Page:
Taking the Army’s offer of officer candidate school was an easy choice at the time for Michael Duffy. Now a Wilmette resident, then he was a draftee making less than $100 a month as a private. Lieutenants could get nearly $800 a month.
A year later, as the young lieutenant stepped off the C130 cargo plane at the massive base in Saigon, Vietnam, the deal didn’t seem quite as sweet.
His introduction to Vietnam literally was an introduction to war. As he departed the plane at 2 a.m. on January 31, 1968, Viet Cong bullets were flying in every direction at Saigon’s main military airport.
They were flying at him, over him, and past him. He had no weapon or jungle camouflage khakis; only a tan officer’s uniform. The Army lost his duffle bag and all his possessions so he ripped off his uniform, racing for a helicopter escape and bloodied his hand on the tarmac for good measure.
It’s a story that could make a good book. Luckily for fans of history, his memoir about that year is a very good book.
From Chicago to Vietnam: A Memoir of War
was a rich enough narrative that even three years after it was published, Barnes & Noble selected it in May as one of the bookseller’s national “15 Heroic Books for Memorial Day.”
With Independence Day coming up next week, we thought it was the perfect time to celebrate our own local hero.
The book is brimming with virtually hour-by-hour details of the life of a young officer on the edge.
A private stuck an Army pamphlet in his hand. It was an introduction to Vietnam’s rich cultural history. The private also suggested Duffy get a rifle as soon as possible.
The kid who had grown up a budding artist in Rogers Park had landed in the middle of the first day of the historic Tet Offensive in which 85,000 Vietnamese guerrillas and North Vietnamese army regulars were simultaneously attacking every American installation in Vietnam.
The country, and every place in it, was in a chaotic firefight.
That day is like yesterday to him.
Today, Duffy lives in Wilmette, where he also runs his own successful men’s clothing distributorship. What he brought forward with him though the 51 years from 1968 to now is every intact memory of that year.
For those who might wonder how 50-year-old memories can be reconstructed precisely for historical credibility, Duffy didn’t have to do that.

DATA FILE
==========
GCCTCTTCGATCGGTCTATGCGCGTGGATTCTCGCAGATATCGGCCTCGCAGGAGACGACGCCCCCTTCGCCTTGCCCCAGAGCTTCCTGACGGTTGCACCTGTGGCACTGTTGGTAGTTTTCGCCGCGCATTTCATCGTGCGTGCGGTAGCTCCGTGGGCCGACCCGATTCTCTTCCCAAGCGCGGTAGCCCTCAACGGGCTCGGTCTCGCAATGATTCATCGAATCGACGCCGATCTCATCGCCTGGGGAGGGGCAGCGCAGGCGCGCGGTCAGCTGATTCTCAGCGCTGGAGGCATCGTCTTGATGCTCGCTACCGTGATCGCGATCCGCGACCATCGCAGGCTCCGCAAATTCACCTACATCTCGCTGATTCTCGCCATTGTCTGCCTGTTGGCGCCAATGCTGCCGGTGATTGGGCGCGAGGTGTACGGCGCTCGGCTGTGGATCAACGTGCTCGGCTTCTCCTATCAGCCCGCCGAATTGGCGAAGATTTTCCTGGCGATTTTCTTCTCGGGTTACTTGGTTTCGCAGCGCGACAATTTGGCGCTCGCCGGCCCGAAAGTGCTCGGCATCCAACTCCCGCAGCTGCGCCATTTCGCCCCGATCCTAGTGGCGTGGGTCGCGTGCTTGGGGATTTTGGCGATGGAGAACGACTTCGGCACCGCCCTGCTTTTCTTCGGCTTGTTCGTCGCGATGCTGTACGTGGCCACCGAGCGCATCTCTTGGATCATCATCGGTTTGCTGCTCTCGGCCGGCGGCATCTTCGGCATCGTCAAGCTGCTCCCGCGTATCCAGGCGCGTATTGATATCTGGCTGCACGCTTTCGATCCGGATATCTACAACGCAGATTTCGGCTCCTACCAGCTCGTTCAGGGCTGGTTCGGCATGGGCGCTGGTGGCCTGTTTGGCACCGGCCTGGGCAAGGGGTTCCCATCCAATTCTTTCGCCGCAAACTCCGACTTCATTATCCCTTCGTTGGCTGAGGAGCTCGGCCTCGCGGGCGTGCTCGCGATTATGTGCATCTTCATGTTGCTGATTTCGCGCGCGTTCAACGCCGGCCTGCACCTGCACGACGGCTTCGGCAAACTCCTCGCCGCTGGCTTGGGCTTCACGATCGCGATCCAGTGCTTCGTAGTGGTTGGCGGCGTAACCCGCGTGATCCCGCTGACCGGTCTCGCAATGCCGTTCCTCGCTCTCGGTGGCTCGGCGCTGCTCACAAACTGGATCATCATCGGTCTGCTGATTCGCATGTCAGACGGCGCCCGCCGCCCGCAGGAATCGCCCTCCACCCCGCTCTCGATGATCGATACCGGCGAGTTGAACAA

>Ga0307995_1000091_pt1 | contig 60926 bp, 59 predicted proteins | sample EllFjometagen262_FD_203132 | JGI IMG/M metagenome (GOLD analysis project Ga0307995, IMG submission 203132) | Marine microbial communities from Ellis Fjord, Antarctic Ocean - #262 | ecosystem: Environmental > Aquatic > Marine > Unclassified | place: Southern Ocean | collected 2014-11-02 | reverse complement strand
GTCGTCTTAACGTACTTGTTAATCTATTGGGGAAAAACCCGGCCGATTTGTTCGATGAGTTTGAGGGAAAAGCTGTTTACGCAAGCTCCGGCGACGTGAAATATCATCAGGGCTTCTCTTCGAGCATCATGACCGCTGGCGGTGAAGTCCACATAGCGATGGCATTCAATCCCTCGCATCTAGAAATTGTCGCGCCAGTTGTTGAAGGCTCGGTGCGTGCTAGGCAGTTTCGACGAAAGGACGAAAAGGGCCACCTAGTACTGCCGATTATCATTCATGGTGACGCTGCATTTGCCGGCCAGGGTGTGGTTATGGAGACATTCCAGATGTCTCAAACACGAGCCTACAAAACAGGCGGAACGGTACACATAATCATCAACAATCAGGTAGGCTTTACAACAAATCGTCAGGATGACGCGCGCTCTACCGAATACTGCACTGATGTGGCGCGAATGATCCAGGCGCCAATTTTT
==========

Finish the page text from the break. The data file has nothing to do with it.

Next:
“I’ve been writing this book for 30 years, and I figured it was about time to publish it,” he says. “I wrote the entire book—320 pages—in longhand. I have this stack of pages a foot high. There are loose leafs and notes all piled up. Then eventually, I got a word processor and transcribed it.”
As a young artillery officer, Duffy eventually settled into Firebase Bear Cat, near Binh Son Rubber Plantation Xuan Loc as the executive officer of a 105-mm howitzer battery.
He was the boss of Company C, 7th Battalion, 9th Artillery. But as the year progressed, he became more aware of the realities of that war.
“When the sun went down, we had our six howitzers ringed with concertina wire. But you took your life in your hands if you went outside at night. It was then I
I started to realize that I didn’t know if this was winnable. Maybe it had to be negotiated. We had a half million men there; the Australians had 60,000
There were even troops from Korea and Thailand, plus two million South Vietnamese soldiers. And yet the guerrillas made it unsafe to go outside.”
The Tet Offensive had been designed to show that the Viet Cong would never surrender, and no number of troops would make Americans safe there. It took another seven years for that argument to be validated when Saigon fell.
Duffy had long since left for home, though he was offered Captain’s bars in return for a second year managing artillery at a higher level.
He said no.
“If you talked to any soldier in Vietnam then, they all said they had one goal. Just to go home. That was it. To go home.”
The judgment seemed to be vindicated that year when the Viet Cong overran Duffy’s firebase in the old French provincial capitol, killing 22 American soldiers, including Captain Allen Ross Culpepper.
Culpepper won a posthumous Bronze Star, Distinguished Service Cross, and Purple Heart for his heroism that day.The captain’s bars Culpepper wore that day might have been Duffy’s had he stayed.
Duffy has spent a year telling his story of war and life growing up in Chicago for library patrons in Wilmette, Glencoe, Lake Forest, and up and down the North Shore.
Duffy self-published his book at Inkwater Press, but the recent notoriety and sales have opened other doors. Pemic Books and Volvox Globator, two publishers who saw his book at the Book World Prague 2019 Catalog Show, have now expressed interest in publishing it in the Czech Republic.
“To be honest, I always thought the book would be successful, because each of the memories was very vivid when I wrote them,” he says.
From Chicago to Vietnam: A Memoir of War, is available at Barnes & Noble as well as amazon.com